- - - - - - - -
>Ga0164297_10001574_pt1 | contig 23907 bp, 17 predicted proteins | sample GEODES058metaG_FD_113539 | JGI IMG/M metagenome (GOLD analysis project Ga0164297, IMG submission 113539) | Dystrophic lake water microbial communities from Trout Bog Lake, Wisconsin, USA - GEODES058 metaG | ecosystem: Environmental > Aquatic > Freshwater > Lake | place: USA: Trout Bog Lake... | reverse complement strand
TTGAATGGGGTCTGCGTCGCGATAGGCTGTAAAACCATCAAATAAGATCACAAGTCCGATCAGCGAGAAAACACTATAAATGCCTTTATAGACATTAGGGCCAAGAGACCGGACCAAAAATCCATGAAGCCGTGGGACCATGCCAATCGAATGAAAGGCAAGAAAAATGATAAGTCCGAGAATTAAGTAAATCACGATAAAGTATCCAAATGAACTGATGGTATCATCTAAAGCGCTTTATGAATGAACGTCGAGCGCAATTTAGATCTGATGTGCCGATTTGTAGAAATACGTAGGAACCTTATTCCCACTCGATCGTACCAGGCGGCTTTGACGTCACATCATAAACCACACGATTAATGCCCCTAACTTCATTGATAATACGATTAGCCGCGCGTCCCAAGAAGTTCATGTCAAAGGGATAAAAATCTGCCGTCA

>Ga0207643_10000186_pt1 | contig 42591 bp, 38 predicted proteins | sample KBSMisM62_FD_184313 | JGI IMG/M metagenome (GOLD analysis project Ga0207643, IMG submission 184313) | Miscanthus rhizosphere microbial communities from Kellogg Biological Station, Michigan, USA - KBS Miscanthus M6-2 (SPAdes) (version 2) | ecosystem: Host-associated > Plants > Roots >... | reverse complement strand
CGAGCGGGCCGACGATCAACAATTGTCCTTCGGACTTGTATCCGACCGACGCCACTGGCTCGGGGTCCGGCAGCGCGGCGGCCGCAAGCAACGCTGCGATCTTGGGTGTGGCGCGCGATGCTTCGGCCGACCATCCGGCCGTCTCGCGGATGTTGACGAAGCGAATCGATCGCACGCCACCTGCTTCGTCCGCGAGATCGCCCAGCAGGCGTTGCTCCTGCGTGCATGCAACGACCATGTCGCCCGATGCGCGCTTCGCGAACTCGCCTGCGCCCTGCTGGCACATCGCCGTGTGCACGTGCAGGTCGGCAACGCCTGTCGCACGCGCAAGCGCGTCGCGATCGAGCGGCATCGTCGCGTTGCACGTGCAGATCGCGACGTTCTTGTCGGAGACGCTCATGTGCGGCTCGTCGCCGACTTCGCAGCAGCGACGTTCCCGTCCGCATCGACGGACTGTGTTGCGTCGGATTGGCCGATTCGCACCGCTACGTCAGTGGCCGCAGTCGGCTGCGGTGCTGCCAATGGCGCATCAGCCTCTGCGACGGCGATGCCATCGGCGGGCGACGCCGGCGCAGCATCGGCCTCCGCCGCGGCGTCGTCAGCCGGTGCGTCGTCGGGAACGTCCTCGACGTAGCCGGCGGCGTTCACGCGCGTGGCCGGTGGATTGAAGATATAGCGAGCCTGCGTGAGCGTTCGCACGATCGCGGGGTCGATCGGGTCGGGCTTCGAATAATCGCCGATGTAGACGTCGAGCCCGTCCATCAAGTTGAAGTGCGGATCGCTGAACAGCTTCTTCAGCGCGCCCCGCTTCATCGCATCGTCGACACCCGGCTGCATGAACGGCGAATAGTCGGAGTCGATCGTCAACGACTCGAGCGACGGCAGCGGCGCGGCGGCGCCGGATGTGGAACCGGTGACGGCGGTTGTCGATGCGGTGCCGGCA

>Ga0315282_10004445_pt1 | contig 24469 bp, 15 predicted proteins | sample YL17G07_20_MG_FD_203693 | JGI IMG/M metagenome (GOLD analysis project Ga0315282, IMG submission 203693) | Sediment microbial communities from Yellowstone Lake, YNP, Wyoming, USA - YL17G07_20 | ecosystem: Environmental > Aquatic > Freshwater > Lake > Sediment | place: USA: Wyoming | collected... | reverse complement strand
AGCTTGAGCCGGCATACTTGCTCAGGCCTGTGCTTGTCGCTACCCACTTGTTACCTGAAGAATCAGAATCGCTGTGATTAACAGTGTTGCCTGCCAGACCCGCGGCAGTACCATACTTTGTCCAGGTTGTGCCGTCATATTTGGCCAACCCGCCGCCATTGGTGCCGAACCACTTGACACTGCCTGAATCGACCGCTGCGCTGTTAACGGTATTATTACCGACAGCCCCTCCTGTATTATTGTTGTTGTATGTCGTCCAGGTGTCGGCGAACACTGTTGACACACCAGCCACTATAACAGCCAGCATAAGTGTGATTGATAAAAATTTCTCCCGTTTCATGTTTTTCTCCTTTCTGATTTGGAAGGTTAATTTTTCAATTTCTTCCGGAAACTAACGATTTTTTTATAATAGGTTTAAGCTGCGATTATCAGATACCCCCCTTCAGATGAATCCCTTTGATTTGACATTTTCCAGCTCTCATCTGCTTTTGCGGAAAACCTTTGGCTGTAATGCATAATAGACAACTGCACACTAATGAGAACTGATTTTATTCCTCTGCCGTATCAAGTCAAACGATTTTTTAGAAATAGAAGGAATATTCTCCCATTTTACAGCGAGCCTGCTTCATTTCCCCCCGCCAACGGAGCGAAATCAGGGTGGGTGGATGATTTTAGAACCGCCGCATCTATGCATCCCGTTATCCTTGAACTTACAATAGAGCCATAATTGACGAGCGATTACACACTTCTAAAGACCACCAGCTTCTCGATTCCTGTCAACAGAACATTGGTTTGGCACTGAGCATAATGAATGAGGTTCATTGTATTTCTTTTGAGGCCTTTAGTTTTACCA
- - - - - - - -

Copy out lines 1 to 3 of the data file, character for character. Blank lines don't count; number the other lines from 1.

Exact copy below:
>Ga0164297_10001574_pt1 | contig 23907 bp, 17 predicted proteins | sample GEODES058metaG_FD_113539 | JGI IMG/M metagenome (GOLD analysis project Ga0164297, IMG submission 113539) | Dystrophic lake water microbial communities from Trout Bog Lake, Wisconsin, USA - GEODES058 metaG | ecosystem: Environmental > Aquatic > Freshwater > Lake | place: USA: Trout Bog Lake... | reverse complement strand
TTGAATGGGGTCTGCGTCGCGATAGGCTGTAAAACCATCAAATAAGATCACAAGTCCGATCAGCGAGAAAACACTATAAATGCCTTTATAGACATTAGGGCCAAGAGACCGGACCAAAAATCCATGAAGCCGTGGGACCATGCCAATCGAATGAAAGGCAAGAAAAATGATAAGTCCGAGAATTAAGTAAATCACGATAAAGTATCCAAATGAACTGATGGTATCATCTAAAGCGCTTTATGAATGAACGTCGAGCGCAATTTAGATCTGATGTGCCGATTTGTAGAAATACGTAGGAACCTTATTCCCACTCGATCGTACCAGGCGGCTTTGACGTCACATCATAAACCACACGATTAATGCCCCTAACTTCATTGATAATACGATTAGCCGCGCGTCCCAAGAAGTTCATGTCAAAGGGATAAAAATCTGCCGTCA

>Ga0207643_10000186_pt1 | contig 42591 bp, 38 predicted proteins | sample KBSMisM62_FD_184313 | JGI IMG/M metagenome (GOLD analysis project Ga0207643, IMG submission 184313) | Miscanthus rhizosphere microbial communities from Kellogg Biological Station, Michigan, USA - KBS Miscanthus M6-2 (SPAdes) (version 2) | ecosystem: Host-associated > Plants > Roots >... | reverse complement strand